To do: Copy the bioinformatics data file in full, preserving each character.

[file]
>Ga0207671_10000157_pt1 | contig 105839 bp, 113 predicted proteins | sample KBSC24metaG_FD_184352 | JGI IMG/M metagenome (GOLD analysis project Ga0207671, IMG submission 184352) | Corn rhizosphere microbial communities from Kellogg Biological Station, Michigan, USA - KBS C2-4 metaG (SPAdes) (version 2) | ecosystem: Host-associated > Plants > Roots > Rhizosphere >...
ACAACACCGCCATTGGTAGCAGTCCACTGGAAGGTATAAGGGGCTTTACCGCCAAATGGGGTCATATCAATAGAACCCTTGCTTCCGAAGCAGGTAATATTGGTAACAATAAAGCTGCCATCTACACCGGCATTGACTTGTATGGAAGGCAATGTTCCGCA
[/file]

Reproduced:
>Ga0207671_10000157_pt1 | contig 105839 bp, 113 predicted proteins | sample KBSC24metaG_FD_184352 | JGI IMG/M metagenome (GOLD analysis project Ga0207671, IMG submission 184352) | Corn rhizosphere microbial communities from Kellogg Biological Station, Michigan, USA - KBS C2-4 metaG (SPAdes) (version 2) | ecosystem: Host-associated > Plants > Roots > Rhizosphere >...
ACAACACCGCCATTGGTAGCAGTCCACTGGAAGGTATAAGGGGCTTTACCGCCAAATGGGGTCATATCAATAGAACCCTTGCTTCCGAAGCAGGTAATATTGGTAACAATAAAGCTGCCATCTACACCGGCATTGACTTGTATGGAAGGCAATGTTCCGCA